• AWS to Fork Elasticsearch as Elastic Moves Away from Open Source

    Elastic’s license change from open source ALv2 to SSPL appears to have moved Amazon Web Services to “launch new forks of both Elasticsearch and Kibana.” Elasticsearch’s move towards the more restrictive Server Side Public License has already begun to ruffle feathers among developers.

Programming Leftovers

  • Excellent Free Tutorials to Learn Tcl - LinuxLinks

    Tcl (Tool Command Language) is a dynamic programming/scripting language based on concepts of Lisp, C, and Unix shells. Here's our recommended free tutorials to learn Tcl.

  • ROC and Precision-Recall curves - How do they compare?

    Both curves offer two useful information: how to choose the positive class prediction threshold and what is the overall performance of the classification model. The former is determined by selecting the threshold which yield the best tradeoff, in adequation with the prediction task and operational needs. The latter is done by measuring the area under the curves which informs about how good the model is, because by measuring the area under the curves, one computes the overall probability that a sample from the negative class has a lower probability than a sample from the positive class. With scikit-learn, the values can be computed either by using the roc_auc attribute of the object returned by plot_roc_curve() or by calling roc_auc_score() directly for ROC curves and by using the average_precision attribute of the object returned by plot_precision_recall_curve() or by calling average_precision_score() directly for PR curves.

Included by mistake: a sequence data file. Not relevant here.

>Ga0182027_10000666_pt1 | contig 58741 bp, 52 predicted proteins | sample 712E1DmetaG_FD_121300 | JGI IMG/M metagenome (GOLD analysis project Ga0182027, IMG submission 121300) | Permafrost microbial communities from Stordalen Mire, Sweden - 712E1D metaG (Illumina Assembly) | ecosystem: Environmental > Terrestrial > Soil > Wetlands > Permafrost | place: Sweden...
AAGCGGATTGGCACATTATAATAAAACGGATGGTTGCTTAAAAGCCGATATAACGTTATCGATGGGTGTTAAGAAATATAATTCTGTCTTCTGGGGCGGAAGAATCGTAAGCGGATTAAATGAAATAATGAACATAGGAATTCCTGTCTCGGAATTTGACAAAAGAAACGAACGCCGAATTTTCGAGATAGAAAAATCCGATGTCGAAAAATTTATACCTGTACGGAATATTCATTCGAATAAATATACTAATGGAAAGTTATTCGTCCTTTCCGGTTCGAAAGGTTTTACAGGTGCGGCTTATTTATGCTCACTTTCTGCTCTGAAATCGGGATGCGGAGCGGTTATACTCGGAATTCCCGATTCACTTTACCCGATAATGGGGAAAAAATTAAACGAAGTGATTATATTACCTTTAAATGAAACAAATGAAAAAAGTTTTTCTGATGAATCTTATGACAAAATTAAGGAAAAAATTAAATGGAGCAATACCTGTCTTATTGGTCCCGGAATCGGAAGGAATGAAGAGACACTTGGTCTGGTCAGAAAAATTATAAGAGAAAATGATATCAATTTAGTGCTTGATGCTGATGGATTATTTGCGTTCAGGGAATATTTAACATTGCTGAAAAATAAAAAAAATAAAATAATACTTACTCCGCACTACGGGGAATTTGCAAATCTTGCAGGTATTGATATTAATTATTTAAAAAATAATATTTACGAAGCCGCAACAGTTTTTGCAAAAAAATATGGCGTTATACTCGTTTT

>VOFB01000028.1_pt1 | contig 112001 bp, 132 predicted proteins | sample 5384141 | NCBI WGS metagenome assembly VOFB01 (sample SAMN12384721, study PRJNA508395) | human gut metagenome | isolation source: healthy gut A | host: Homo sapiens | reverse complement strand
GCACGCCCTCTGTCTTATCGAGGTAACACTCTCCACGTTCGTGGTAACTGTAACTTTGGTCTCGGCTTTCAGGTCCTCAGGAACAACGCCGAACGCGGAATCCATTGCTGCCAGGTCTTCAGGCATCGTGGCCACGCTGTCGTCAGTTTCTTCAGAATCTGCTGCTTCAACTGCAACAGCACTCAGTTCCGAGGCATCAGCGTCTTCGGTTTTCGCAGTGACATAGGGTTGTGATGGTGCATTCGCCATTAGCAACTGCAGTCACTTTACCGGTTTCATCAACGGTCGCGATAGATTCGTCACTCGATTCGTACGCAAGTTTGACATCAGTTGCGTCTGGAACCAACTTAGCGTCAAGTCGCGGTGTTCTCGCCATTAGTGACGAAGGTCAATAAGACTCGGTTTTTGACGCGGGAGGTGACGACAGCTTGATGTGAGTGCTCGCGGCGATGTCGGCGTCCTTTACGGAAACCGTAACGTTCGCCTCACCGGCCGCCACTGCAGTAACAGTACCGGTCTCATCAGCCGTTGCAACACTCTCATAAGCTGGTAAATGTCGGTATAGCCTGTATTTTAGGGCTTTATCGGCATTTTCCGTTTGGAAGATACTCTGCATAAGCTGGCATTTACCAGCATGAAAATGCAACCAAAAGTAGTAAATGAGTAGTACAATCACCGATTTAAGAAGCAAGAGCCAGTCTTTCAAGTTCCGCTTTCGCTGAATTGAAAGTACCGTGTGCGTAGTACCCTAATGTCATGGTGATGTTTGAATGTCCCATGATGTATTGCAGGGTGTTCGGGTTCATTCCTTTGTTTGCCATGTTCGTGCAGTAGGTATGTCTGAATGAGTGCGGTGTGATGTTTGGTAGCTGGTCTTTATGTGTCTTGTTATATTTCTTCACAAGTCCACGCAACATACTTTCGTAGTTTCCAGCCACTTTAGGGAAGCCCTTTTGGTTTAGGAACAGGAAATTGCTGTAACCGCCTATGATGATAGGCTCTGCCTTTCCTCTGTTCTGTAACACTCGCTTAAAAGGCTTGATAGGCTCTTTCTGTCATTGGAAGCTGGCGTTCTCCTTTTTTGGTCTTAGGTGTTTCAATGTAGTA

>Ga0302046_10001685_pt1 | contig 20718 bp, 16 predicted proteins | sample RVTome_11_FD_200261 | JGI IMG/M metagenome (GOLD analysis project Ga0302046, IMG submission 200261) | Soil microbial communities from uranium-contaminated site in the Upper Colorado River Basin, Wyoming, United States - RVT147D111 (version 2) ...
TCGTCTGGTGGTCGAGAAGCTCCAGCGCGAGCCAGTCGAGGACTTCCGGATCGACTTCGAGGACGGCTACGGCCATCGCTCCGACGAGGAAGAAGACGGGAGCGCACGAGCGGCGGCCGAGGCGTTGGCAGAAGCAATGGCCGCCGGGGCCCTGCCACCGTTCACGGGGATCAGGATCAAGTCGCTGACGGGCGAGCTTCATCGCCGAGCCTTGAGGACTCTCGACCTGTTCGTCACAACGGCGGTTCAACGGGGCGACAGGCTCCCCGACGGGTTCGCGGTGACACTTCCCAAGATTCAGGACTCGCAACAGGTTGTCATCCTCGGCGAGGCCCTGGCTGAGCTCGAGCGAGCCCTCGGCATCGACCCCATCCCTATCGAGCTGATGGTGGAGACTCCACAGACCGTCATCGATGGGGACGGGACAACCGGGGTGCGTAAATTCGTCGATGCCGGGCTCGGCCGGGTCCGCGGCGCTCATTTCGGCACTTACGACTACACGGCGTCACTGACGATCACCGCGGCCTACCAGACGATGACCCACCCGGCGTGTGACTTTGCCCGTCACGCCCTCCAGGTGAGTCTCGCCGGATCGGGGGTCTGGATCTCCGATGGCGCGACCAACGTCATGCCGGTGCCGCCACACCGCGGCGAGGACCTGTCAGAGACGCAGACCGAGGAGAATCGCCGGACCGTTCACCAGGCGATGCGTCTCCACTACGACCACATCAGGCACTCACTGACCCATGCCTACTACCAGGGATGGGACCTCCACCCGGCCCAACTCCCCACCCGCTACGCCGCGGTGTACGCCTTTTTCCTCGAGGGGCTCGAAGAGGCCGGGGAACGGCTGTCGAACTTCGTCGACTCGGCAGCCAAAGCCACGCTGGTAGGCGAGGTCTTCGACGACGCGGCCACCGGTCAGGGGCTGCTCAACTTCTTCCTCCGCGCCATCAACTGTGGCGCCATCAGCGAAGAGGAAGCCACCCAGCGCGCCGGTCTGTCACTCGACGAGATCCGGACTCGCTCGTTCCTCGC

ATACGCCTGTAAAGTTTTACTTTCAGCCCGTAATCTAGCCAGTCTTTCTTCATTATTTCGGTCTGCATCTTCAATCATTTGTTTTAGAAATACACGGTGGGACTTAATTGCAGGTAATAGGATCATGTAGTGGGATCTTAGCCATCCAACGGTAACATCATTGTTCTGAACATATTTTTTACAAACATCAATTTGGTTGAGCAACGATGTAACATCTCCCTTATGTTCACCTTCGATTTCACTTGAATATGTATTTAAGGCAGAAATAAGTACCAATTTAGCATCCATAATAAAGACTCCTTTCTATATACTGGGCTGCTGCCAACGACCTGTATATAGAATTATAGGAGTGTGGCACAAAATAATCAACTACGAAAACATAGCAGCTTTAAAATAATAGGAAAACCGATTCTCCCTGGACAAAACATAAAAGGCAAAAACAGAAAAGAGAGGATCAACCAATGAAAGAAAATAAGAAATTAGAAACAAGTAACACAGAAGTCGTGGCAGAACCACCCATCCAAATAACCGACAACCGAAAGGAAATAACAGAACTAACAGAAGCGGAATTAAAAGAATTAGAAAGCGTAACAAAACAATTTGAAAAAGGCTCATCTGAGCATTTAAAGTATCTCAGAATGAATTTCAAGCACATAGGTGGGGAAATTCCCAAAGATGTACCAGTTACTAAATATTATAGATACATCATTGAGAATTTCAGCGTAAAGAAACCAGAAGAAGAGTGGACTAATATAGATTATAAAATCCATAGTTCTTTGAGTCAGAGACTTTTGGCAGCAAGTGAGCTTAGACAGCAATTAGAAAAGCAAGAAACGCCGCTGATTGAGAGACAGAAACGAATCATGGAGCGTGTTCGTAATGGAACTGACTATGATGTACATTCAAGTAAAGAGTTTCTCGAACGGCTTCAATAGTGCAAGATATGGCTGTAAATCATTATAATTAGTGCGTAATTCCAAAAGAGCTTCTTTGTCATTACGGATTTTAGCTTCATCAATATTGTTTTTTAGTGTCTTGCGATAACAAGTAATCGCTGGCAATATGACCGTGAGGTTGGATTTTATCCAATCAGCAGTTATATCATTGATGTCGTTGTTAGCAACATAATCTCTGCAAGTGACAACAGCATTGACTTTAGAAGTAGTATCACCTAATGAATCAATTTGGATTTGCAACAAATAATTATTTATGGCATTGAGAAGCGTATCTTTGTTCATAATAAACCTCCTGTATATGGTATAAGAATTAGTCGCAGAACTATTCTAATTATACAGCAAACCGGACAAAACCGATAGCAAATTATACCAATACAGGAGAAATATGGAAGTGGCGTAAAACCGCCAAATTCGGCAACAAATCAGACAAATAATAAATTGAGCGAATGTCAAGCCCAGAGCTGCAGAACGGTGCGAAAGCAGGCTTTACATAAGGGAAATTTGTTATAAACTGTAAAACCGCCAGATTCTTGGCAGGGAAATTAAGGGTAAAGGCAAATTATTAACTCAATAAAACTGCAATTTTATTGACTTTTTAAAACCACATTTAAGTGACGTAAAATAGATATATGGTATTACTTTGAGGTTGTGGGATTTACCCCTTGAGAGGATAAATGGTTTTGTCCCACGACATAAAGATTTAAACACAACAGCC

• Write GIMP scripts to make image processing faster | Opensource.com

    Some time ago, I wanted to give a blackboard-style look to a typeset equation. I started playing around with the GNU Image Manipulation Program (GIMP) and was satisfied with the result. The problem was that I had to perform several actions on the image, I wanted to use this style again, and I did not want to repeat the steps for all the images. Besides, I was sure that I would forget them in no time.

  • Bash wait Command | Linuxize

    wait is a command that waits for the given jobs to complete and returns the exit status of the waited for command. Since the wait command affects the current shell execution environment, it is implemented as a built-in command in most shells. In this article, we’ll explore the Bash built-in wait command.

  • Santiago Zarate: Cron do not send me empty emails
  • Rust & the case of the disappearing stack frames | Inside Rust Blog